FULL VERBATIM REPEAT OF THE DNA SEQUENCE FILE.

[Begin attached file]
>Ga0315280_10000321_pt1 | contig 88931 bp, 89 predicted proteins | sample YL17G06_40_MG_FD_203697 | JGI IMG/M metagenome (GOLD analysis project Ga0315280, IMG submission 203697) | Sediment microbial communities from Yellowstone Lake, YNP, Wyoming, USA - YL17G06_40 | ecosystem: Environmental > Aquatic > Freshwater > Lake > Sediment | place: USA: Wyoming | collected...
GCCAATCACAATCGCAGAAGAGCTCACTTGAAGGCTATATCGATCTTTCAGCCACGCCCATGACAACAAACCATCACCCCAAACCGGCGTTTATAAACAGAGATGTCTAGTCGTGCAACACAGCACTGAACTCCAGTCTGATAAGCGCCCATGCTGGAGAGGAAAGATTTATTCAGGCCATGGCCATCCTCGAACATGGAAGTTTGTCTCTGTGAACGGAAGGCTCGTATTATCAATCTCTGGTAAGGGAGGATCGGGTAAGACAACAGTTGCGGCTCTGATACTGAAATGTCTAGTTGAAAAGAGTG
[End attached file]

>Ga0315280_10000321_pt1 | contig 88931 bp, 89 predicted proteins | sample YL17G06_40_MG_FD_203697 | JGI IMG/M metagenome (GOLD analysis project Ga0315280, IMG submission 203697) | Sediment microbial communities from Yellowstone Lake, YNP, Wyoming, USA - YL17G06_40 | ecosystem: Environmental > Aquatic > Freshwater > Lake > Sediment | place: USA: Wyoming | collected...
GCCAATCACAATCGCAGAAGAGCTCACTTGAAGGCTATATCGATCTTTCAGCCACGCCCATGACAACAAACCATCACCCCAAACCGGCGTTTATAAACAGAGATGTCTAGTCGTGCAACACAGCACTGAACTCCAGTCTGATAAGCGCCCATGCTGGAGAGGAAAGATTTATTCAGGCCATGGCCATCCTCGAACATGGAAGTTTGTCTCTGTGAACGGAAGGCTCGTATTATCAATCTCTGGTAAGGGAGGATCGGGTAAGACAACAGTTGCGGCTCTGATACTGAAATGTCTAGTTGAAAAGAGTG